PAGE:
New diagnostic algorithm may improve PH dengue diagnosis and surveillance – studies suggest
LSHTM Infection Biology Department Head Dr. Martin Lloyd Hibberd giving a brief overview of the dengue virus transmission cycle.

Through the Research and Innovation Office (RIO) of the Research Institute for Tropical Medicine (RITM), London School of Hygiene and Tropical Medicine (LSHTM) Infection Biology Department Head Dr. Martin Lloyd Hibberd shared his analysis of dengue in the Philippines to public health practitioners in the country on 22 August 2022 via Zoom in support of scientifically informed dengue interventions.

The webinar zeroed in on the factors contributing to the local burden of dengue, particularly dengue diagnosis and surveillance.

Dengue surveillance in the Philippines

In the country, the Epidemiology Bureau (EB) of the Department of Health (DOH) conducts passive epidemiological surveillance of dengue through case reporting while RITM performs laboratory epidemiological surveillance.

Data from EB and RITM were used in the studies discussed by Dr. Hibberd. These studies used a new algorithm for dengue diagnosis – the segmentation of suspected dengue cases into active and non-active dengue through use of polymerase chain reaction (PCR) and Immunoglobulin M (IgM) molecular tools. Following this algorithm, those who test positive in the PCR and IgM tests will be either classified as primary or post-primary dengue while those who yield negative results will be classified as either negative or historical dengue. From this, the age of individuals previously infected with dengue before they developed antibody response can be deduced.

“Across the Philippines, from the data that we collected, this came out at 17%. That means each year, 17% of the population as a whole in the Philippines are infected…by the time children are about 10 years old, nearly 70% of them have had a dengue infection,” said Dr. Hibberd about the seroconversion rate – the rate by which the said population has produced antibodies against dengue virus.

Moreover, Dr. Hibberd explained that the seroconversion rate of 17% is also considered as the force of infection (FOI), or how much of the population is being affected and how many true dengue infections are annually occurring. As a result, this allows for a more holistic understanding of the local burden of dengue.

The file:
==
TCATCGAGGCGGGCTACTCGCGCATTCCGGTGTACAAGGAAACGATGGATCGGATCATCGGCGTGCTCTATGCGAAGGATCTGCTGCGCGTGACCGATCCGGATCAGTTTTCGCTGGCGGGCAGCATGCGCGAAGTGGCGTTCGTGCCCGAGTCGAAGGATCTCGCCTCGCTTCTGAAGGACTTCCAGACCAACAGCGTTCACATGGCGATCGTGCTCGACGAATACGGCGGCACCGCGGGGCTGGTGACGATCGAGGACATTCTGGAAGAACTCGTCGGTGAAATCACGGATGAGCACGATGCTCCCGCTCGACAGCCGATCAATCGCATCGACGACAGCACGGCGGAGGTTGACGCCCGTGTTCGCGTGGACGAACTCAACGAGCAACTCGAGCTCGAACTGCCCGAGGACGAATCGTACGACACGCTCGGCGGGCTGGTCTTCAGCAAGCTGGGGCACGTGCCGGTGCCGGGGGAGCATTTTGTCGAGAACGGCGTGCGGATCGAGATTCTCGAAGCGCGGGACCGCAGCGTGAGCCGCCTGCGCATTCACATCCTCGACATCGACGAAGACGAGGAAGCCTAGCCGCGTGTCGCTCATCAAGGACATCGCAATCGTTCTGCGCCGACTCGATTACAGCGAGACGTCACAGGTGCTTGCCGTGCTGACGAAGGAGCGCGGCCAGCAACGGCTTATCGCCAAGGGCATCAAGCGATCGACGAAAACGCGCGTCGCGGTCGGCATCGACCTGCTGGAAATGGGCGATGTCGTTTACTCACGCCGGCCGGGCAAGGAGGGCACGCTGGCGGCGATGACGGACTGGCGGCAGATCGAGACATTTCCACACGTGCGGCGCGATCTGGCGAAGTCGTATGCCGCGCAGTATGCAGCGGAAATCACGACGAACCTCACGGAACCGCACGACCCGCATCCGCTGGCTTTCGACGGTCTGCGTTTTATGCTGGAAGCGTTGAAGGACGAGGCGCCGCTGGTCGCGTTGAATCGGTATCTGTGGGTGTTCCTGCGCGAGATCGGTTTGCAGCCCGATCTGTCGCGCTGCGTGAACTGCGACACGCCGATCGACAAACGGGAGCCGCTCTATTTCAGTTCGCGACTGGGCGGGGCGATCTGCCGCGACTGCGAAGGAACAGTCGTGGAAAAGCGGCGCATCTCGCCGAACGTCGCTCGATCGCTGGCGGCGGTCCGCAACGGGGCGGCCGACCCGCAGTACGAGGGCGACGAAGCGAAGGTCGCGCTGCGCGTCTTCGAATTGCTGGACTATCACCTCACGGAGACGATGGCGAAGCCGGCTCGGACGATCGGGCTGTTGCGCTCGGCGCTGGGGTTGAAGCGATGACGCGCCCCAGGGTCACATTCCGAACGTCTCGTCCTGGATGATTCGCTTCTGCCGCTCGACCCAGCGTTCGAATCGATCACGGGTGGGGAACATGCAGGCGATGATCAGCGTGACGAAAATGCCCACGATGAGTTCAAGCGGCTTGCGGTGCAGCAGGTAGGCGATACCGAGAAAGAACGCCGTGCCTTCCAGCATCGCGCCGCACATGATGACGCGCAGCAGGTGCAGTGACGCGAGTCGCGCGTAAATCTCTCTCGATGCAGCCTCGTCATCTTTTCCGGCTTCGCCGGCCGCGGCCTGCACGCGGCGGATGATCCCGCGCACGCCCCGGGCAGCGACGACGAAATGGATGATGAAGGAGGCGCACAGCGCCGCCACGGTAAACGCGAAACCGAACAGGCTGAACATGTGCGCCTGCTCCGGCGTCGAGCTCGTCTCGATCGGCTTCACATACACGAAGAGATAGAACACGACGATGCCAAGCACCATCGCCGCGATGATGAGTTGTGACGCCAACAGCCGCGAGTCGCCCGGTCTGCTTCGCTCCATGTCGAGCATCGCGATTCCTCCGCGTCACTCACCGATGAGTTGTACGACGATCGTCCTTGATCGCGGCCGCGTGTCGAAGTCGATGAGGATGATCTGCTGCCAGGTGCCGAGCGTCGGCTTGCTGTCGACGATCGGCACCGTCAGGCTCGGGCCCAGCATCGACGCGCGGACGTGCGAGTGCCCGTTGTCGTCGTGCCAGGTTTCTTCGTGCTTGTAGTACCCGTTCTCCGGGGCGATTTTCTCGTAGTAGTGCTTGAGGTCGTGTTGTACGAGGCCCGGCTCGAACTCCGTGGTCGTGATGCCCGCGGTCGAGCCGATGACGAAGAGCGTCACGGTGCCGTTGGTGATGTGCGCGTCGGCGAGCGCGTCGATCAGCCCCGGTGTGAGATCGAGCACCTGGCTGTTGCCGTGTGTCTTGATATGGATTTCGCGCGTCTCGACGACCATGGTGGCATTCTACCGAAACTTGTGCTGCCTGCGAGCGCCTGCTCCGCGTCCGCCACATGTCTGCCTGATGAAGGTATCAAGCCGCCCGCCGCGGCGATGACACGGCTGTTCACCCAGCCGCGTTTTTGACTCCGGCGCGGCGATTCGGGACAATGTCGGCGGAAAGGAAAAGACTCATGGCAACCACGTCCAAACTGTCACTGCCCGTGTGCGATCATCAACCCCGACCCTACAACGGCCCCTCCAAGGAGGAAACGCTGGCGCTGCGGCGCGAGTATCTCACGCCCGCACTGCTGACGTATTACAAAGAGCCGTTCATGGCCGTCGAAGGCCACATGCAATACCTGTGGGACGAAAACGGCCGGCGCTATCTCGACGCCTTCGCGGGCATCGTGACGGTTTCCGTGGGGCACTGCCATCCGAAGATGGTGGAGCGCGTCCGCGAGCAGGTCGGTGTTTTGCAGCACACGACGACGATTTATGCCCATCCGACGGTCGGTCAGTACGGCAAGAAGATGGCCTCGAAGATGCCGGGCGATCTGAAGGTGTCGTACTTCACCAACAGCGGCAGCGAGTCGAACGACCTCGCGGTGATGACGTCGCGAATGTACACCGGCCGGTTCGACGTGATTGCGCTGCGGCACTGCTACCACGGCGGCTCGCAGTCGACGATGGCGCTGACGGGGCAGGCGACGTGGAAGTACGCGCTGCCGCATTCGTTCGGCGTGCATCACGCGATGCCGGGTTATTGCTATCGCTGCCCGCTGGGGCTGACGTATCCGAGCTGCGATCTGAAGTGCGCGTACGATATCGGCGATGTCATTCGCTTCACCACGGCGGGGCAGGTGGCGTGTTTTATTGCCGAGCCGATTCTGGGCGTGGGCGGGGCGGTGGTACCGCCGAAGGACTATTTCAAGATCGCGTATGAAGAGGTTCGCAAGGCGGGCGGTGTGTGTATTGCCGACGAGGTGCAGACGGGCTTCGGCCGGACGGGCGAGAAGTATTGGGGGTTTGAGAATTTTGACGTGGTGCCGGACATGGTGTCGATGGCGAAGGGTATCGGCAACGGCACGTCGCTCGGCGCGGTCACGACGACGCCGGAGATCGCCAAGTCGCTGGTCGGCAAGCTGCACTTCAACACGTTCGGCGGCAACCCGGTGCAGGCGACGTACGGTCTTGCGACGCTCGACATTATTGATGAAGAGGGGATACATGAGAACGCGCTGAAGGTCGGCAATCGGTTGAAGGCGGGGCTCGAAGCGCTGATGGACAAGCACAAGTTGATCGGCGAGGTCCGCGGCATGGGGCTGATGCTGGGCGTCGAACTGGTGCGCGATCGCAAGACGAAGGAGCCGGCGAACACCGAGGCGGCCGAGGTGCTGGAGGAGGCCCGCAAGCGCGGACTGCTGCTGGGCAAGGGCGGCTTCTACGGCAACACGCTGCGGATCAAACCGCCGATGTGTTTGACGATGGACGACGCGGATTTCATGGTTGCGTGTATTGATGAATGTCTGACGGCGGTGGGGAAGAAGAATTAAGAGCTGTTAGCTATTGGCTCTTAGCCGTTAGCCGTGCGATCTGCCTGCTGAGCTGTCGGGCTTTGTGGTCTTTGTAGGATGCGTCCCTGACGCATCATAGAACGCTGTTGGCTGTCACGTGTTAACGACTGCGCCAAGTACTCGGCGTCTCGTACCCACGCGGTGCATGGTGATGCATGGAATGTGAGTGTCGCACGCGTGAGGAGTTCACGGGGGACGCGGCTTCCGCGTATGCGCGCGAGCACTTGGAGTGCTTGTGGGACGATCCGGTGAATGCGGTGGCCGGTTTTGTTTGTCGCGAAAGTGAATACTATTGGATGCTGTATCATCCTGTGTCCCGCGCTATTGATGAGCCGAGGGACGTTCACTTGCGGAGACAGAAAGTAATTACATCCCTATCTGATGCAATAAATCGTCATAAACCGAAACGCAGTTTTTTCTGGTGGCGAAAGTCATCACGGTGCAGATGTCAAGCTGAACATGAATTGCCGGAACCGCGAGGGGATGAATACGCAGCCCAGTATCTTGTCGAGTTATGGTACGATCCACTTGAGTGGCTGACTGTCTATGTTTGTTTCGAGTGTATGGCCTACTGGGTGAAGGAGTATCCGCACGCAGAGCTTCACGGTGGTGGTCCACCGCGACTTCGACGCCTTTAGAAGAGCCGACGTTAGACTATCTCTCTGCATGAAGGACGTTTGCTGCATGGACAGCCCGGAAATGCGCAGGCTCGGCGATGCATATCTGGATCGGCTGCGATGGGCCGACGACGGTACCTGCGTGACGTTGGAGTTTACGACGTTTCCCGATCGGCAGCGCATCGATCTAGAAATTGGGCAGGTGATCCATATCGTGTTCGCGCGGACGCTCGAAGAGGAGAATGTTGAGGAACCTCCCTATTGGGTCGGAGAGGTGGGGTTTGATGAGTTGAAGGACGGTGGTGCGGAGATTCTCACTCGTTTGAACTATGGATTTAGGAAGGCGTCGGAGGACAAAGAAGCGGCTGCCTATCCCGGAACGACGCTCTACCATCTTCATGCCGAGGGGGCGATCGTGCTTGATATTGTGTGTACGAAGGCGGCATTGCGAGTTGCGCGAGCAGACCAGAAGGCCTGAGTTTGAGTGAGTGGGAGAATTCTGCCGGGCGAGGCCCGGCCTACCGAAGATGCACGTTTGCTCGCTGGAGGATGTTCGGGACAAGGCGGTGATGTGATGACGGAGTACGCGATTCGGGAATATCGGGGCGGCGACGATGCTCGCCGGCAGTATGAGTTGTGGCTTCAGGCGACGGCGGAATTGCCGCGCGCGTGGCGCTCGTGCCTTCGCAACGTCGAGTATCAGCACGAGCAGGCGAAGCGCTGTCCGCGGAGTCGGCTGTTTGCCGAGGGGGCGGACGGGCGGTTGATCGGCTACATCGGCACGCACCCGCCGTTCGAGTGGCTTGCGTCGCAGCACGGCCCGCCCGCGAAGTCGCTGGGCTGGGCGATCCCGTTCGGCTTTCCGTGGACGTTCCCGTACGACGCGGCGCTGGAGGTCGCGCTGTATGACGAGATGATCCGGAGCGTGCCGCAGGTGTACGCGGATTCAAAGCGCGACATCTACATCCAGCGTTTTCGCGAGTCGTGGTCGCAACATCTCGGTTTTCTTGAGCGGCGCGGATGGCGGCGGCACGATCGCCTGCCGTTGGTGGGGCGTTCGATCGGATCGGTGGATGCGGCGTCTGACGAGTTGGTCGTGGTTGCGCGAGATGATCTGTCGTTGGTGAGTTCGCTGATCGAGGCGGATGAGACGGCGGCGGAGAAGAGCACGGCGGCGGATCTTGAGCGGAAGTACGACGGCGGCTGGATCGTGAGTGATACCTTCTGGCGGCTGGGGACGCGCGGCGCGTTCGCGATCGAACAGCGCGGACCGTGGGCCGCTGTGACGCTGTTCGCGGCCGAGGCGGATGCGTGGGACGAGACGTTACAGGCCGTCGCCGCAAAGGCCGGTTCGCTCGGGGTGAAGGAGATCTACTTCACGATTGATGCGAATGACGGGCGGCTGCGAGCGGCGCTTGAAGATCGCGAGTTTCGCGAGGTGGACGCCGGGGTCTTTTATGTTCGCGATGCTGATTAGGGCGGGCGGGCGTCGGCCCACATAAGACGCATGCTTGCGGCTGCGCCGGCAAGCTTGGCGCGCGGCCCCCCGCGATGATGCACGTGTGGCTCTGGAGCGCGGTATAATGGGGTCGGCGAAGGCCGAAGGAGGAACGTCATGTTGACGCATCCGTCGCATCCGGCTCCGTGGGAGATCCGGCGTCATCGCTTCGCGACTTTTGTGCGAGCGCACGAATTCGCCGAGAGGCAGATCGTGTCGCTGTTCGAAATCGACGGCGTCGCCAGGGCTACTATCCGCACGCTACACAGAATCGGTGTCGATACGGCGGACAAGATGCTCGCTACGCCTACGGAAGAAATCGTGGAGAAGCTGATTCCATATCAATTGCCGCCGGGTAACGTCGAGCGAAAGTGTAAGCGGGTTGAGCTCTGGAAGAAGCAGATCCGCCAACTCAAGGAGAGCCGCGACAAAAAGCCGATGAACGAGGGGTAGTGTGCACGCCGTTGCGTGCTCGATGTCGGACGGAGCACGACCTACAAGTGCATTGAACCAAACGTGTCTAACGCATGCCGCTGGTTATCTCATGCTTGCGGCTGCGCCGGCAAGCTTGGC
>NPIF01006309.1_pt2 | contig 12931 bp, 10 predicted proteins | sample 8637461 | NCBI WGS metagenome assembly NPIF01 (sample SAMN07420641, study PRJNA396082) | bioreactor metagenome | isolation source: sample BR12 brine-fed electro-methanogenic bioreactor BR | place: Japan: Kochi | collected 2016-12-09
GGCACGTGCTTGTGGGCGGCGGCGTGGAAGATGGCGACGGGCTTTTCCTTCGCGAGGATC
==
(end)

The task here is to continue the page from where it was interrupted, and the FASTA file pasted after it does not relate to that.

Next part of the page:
The said algorithm was used for local dengue records from 2014 to 2018 in an effort to better estimate where the dengue cases are occuring. The study was able to establish the link between ordinary dengue or dengue with warning signs and the estimated FOI from the case reports. As for laboratory surveillance data, the study established that there is a good correlation between the age of patients and primary disease which was deduced from the laboratory surveillance data.

Using the same algorithm, Dr. Hibberd also presented the research findings on the estimated annual dengue FOI in the Philippines. The study shows that dengue is prevalent among highly urbanized cities (HUCs).

“When we looked in detail, dengue is very much a disease of the urban cities where mosquitoes like living with humans. We found that across the Philippines, the 33 highly urbanized cities where a lot of the data was coming from, allowed us to get a good estimate of how each of these cities managed to compare with their infection rates one to another,” said Dr. Hibberd.

With this, FOI from the HUCs using laboratory epidemiological surveillance can be cross-checked against the data generated from the case reports. The data to be obtained from here can eventually be used for targeted mosquito vector control interventions.

Challenges in dengue diagnosis